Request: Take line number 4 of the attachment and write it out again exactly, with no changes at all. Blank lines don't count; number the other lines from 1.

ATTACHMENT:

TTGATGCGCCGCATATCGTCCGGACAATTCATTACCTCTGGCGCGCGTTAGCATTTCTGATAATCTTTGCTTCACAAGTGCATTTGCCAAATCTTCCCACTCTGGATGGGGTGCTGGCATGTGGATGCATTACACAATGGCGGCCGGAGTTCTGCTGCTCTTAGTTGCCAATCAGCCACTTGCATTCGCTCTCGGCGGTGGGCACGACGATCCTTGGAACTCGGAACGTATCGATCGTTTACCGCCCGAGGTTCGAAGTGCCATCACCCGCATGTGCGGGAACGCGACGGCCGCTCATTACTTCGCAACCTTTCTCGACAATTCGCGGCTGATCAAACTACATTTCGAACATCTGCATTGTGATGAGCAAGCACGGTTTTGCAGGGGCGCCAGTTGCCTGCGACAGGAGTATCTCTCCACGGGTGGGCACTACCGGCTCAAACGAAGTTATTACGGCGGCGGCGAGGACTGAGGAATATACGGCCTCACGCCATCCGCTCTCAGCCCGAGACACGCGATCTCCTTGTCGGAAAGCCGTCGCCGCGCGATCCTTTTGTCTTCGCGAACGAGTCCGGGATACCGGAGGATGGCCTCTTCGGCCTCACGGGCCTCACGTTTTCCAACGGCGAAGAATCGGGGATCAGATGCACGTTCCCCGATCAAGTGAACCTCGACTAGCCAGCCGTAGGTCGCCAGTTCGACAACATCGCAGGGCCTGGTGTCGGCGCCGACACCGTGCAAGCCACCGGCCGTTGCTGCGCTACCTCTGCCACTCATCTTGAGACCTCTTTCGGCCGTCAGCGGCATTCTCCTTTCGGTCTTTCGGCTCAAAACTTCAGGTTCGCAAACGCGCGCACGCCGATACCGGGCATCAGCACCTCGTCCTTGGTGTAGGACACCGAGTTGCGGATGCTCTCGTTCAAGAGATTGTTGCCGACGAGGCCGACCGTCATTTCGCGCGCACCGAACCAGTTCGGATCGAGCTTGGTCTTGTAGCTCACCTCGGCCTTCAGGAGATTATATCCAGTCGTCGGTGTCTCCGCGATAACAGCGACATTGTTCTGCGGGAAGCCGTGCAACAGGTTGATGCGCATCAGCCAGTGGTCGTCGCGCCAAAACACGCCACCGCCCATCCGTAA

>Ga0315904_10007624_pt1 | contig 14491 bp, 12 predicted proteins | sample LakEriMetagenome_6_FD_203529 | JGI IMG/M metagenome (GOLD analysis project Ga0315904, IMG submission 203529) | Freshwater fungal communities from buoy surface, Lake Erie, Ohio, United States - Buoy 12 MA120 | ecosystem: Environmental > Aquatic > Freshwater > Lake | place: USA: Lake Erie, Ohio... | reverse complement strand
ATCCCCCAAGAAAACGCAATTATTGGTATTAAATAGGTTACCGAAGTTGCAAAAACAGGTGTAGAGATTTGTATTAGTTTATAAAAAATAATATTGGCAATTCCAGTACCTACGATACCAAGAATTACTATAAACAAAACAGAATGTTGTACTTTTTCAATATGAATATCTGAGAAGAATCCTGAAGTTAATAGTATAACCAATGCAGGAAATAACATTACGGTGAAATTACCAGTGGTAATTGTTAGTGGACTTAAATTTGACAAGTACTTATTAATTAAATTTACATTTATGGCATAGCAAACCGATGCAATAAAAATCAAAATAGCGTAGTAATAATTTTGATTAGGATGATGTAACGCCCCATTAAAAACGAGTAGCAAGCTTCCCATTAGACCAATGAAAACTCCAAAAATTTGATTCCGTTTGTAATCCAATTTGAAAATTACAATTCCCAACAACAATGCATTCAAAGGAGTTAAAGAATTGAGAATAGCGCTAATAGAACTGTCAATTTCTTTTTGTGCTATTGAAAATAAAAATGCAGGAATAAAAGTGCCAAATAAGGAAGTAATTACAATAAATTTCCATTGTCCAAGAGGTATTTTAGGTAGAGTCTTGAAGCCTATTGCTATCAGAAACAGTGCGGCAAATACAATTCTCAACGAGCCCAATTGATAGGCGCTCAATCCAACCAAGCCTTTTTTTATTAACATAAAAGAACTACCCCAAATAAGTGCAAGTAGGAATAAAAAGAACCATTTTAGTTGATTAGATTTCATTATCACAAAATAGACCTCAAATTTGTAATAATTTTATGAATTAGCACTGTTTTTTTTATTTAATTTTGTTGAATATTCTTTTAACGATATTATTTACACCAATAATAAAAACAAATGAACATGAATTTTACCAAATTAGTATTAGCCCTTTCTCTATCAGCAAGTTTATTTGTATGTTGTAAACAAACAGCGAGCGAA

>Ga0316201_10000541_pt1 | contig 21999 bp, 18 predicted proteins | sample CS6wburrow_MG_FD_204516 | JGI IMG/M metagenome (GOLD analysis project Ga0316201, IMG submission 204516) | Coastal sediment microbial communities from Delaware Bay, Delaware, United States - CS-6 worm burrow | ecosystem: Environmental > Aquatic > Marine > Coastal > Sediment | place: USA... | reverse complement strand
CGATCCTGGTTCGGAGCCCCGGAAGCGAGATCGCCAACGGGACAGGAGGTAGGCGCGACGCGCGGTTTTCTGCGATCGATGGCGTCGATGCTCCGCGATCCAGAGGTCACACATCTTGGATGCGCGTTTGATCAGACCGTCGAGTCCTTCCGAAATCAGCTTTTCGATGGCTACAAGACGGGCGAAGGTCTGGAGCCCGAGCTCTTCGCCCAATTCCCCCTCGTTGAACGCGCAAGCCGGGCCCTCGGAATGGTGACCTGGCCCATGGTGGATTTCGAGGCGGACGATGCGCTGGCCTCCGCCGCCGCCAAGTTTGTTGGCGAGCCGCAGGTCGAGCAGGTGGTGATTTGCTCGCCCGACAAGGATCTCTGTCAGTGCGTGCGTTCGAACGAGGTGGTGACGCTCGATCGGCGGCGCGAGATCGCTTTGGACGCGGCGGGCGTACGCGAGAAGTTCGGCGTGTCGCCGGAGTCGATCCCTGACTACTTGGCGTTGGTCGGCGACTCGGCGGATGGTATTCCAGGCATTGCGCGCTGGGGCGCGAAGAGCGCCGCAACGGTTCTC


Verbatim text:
>Ga0316201_10000541_pt1 | contig 21999 bp, 18 predicted proteins | sample CS6wburrow_MG_FD_204516 | JGI IMG/M metagenome (GOLD analysis project Ga0316201, IMG submission 204516) | Coastal sediment microbial communities from Delaware Bay, Delaware, United States - CS-6 worm burrow | ecosystem: Environmental > Aquatic > Marine > Coastal > Sediment | place: USA... | reverse complement strand